Table 6

Functional annotations (GO, KEGG, Biocarta) enriched in transcripts downregulated* in BMP2+ cells compared to control cells in seven-day-old EBs and to undifferentiated BMP2 ES cells

Category

Term

Count

p value

GOTERM_BP_5

DNA metabolism

15

8.4E-5

GOTERM_BP_5

M phase of mitotic cell cycle

7

5.2E-4

GOTERM_BP_5

Carboxylic acid metabolism

11

2.8E-3

GOTERM_CC_5

Chromosome

9

3.8E-3

GOTERM_BP_5

Biopolymer modification

22

9.4E-3

GOTERM_MF_5

Pyrophosphatase activity

10

9.5E-3

GOTERM_BP_5

Amino acid metabolism

6

3.2E-2

GOTERM_BP_5

Recombinational repair

2

3.9E-2

GOTERM_BP_5

Cellular protein metabolism

31

4.2E-2

GOTERM_CC_5

Heterotrimeric G-protein complex

3

4.3E-2

GOTERM_MF_5

Metalloendopeptidase activity

4

5.0E-2

GOTERM_CC_5

Chromosome, periventric region

3

5.9E-2

GOTERM_CC_5

Condensed chromosome

3

6.4E-2

GOTERM_BP_5

Lipid biosynthesis

5

7.5E-2

KEGG_PATHWAY

Pyruvate metabolism

3

7.7E-2

GOTERM_BP_5

Steroid biosynthesis

3

8.3E-2

GOTERM_BP_5

Double-strand break repair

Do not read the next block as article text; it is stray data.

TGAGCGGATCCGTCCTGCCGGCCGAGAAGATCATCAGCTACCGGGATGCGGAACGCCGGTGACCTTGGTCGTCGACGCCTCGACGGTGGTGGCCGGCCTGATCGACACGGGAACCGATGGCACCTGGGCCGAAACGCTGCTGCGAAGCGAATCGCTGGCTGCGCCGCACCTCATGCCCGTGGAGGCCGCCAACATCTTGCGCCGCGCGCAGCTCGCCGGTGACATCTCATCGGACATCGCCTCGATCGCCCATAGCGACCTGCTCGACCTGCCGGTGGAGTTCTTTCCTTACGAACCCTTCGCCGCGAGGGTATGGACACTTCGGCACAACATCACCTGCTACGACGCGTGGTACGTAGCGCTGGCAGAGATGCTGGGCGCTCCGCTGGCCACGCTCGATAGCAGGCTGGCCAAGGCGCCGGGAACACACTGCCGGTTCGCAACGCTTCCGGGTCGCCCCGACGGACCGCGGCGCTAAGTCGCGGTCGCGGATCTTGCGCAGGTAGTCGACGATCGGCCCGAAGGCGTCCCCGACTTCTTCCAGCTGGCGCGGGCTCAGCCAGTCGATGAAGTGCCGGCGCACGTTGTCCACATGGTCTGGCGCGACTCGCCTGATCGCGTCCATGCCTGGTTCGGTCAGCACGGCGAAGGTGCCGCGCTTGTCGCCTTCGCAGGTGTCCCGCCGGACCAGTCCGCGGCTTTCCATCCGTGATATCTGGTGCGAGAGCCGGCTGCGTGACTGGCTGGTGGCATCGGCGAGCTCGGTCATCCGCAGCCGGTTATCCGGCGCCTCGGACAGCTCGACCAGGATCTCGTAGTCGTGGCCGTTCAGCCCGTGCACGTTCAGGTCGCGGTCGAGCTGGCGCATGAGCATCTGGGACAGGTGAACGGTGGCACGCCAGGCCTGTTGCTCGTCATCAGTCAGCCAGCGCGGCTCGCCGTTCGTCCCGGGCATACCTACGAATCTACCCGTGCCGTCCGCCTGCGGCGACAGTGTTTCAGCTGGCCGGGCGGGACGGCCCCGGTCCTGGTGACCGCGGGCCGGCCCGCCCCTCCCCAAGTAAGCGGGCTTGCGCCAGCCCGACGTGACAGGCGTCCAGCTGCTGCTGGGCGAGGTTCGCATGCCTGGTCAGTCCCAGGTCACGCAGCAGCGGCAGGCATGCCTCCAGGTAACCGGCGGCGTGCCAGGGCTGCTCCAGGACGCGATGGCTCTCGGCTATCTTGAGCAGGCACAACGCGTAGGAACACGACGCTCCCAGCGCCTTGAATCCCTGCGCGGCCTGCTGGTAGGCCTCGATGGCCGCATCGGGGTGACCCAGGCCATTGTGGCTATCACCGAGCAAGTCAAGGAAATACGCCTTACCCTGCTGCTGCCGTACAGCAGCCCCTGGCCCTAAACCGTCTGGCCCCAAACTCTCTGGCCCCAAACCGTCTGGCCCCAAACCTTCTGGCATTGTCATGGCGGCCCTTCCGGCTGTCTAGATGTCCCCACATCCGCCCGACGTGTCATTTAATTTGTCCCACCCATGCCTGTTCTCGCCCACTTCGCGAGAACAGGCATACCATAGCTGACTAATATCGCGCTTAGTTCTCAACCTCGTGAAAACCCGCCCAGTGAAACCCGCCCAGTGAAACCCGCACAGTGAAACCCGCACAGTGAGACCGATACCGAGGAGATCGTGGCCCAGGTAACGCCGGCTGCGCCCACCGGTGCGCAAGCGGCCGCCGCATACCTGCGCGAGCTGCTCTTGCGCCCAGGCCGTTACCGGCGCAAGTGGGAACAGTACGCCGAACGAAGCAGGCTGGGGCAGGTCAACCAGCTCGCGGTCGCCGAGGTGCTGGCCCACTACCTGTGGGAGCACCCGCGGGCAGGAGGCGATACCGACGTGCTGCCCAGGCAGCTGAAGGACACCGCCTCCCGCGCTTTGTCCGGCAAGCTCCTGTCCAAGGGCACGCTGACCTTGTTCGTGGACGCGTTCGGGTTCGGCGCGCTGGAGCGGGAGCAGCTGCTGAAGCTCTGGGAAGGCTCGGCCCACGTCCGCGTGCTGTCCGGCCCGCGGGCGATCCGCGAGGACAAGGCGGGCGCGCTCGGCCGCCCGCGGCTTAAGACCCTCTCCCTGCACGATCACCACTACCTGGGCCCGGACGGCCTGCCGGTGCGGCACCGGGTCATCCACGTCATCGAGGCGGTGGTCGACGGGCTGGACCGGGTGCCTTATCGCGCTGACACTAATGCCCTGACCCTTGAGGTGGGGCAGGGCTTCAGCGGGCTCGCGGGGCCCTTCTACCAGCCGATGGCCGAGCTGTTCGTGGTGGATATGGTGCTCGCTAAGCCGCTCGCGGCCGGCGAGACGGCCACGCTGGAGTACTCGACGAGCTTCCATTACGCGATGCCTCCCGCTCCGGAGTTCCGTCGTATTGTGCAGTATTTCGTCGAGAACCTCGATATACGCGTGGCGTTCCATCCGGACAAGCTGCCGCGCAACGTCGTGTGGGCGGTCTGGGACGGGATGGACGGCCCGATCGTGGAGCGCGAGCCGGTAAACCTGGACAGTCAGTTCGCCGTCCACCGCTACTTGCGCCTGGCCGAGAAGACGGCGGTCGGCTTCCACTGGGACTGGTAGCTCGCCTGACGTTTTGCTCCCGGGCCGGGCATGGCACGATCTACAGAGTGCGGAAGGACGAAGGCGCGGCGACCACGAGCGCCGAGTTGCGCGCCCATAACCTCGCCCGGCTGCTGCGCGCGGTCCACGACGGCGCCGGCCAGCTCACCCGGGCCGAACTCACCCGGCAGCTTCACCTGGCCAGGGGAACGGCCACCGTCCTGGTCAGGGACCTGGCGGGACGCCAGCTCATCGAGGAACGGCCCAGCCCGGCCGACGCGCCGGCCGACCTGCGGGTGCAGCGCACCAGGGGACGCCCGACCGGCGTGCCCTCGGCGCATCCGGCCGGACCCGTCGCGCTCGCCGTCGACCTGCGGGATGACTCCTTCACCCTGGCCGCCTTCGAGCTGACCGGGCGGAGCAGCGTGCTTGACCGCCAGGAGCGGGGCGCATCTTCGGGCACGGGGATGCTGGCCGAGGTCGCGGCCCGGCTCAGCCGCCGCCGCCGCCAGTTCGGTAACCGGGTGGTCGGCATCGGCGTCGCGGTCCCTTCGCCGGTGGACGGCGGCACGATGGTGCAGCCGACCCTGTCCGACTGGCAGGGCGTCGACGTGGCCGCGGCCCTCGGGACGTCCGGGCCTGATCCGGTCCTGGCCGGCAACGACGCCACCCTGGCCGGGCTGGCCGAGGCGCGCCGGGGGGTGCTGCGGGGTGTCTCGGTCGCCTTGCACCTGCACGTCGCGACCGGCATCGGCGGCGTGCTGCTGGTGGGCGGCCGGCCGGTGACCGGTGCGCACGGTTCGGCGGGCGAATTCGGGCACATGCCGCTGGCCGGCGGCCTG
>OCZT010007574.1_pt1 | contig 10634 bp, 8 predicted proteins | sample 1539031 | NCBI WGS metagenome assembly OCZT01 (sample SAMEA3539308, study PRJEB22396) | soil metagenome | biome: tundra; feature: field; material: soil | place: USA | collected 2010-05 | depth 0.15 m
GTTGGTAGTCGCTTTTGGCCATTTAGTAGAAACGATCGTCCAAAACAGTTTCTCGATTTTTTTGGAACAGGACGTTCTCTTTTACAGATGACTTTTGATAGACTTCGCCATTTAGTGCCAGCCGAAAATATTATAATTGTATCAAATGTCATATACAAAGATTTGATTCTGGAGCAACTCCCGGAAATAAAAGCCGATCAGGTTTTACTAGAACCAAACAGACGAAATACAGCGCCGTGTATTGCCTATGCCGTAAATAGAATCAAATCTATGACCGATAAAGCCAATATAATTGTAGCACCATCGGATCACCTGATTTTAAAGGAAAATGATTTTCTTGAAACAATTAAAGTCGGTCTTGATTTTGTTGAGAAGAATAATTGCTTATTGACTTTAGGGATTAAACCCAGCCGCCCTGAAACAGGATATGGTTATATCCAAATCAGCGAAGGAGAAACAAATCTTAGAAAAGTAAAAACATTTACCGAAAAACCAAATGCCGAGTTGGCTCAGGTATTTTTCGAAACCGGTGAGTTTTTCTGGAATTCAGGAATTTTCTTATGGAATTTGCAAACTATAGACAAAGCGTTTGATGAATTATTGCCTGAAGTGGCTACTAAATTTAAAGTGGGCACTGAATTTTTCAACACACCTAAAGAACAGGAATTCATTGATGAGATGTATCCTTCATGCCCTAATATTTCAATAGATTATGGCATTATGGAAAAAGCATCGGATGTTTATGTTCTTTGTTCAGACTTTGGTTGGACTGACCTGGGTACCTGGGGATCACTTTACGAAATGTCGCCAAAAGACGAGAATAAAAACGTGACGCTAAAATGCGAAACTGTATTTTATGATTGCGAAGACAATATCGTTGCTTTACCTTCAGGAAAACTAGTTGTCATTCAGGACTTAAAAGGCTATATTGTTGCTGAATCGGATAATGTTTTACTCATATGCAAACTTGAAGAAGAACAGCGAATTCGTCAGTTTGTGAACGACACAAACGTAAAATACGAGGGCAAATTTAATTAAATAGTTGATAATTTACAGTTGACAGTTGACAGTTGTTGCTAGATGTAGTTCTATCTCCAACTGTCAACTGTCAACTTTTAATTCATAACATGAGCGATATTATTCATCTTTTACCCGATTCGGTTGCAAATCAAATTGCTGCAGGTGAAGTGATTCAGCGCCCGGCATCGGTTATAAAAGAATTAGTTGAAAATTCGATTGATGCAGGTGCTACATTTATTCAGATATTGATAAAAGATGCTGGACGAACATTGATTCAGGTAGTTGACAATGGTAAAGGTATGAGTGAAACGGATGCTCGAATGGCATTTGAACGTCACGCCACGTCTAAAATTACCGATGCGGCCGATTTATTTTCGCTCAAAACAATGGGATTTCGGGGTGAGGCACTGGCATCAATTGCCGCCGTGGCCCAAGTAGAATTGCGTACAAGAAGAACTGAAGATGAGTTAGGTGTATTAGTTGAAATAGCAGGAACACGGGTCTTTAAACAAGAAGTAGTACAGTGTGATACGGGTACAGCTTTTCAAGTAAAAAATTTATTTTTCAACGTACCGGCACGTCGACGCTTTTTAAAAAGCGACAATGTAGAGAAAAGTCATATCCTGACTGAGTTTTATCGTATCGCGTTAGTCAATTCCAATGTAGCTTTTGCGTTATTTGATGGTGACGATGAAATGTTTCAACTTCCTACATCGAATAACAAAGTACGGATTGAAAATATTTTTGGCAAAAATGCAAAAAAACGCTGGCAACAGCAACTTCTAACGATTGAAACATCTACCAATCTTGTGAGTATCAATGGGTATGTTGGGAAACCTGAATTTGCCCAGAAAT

2

8.4E-2

GOTERM_BP_5

Regulation of smooth muscle contraction

2

8.4E-2

GOTERM_MF_5

Phosphoric hydrolase activity

3

9.4E-2

GOTERM_MF_5

AMP binding

2

9.7E-2

*Fold change >2, Student's t-test p value < 0.01. Count indicates the number of genes in the functional annotation category. The p value is from gene enrichment in annotation terms calculated by the Fisher's exact t-test.

Additional data file 10: A video clip of β-actin CGR8 cardiomyocytes. (AVI 412 KB)

Additional data file 11: A video clip of BMP2+ cell-derived cardiomyocytes without green filter. (AVI 8 MB)

Additional data file 12: A video clip of BMP2+ cell-derived cardiomyocytes with green filter. (AVI 3 MB)